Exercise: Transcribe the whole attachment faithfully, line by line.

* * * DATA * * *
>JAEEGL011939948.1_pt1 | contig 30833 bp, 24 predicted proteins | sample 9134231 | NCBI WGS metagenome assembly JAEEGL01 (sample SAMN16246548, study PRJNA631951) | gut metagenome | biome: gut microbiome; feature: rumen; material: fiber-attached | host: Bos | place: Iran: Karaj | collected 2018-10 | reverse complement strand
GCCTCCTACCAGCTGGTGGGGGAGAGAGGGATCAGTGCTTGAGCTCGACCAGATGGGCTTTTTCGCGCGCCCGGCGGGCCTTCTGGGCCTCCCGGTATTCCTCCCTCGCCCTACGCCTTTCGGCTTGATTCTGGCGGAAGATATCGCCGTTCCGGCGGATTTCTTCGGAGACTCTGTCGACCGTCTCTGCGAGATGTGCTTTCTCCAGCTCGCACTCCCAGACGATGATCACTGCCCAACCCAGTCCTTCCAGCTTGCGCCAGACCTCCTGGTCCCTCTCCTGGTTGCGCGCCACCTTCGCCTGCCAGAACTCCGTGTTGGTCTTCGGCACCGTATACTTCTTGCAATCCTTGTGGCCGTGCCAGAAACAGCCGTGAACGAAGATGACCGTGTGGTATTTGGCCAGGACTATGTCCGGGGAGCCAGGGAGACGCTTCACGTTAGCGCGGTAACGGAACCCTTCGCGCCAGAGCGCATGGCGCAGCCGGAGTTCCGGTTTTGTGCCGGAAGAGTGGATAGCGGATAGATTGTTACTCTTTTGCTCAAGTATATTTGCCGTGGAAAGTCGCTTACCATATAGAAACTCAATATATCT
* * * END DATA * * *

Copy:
>JAEEGL011939948.1_pt1 | contig 30833 bp, 24 predicted proteins | sample 9134231 | NCBI WGS metagenome assembly JAEEGL01 (sample SAMN16246548, study PRJNA631951) | gut metagenome | biome: gut microbiome; feature: rumen; material: fiber-attached | host: Bos | place: Iran: Karaj | collected 2018-10 | reverse complement strand
GCCTCCTACCAGCTGGTGGGGGAGAGAGGGATCAGTGCTTGAGCTCGACCAGATGGGCTTTTTCGCGCGCCCGGCGGGCCTTCTGGGCCTCCCGGTATTCCTCCCTCGCCCTACGCCTTTCGGCTTGATTCTGGCGGAAGATATCGCCGTTCCGGCGGATTTCTTCGGAGACTCTGTCGACCGTCTCTGCGAGATGTGCTTTCTCCAGCTCGCACTCCCAGACGATGATCACTGCCCAACCCAGTCCTTCCAGCTTGCGCCAGACCTCCTGGTCCCTCTCCTGGTTGCGCGCCACCTTCGCCTGCCAGAACTCCGTGTTGGTCTTCGGCACCGTATACTTCTTGCAATCCTTGTGGCCGTGCCAGAAACAGCCGTGAACGAAGATGACCGTGTGGTATTTGGCCAGGACTATGTCCGGGGAGCCAGGGAGACGCTTCACGTTAGCGCGGTAACGGAACCCTTCGCGCCAGAGCGCATGGCGCAGCCGGAGTTCCGGTTTTGTGCCGGAAGAGTGGATAGCGGATAGATTGTTACTCTTTTGCTCAAGTATATTTGCCGTGGAAAGTCGCTTACCATATAGAAACTCAATATATCT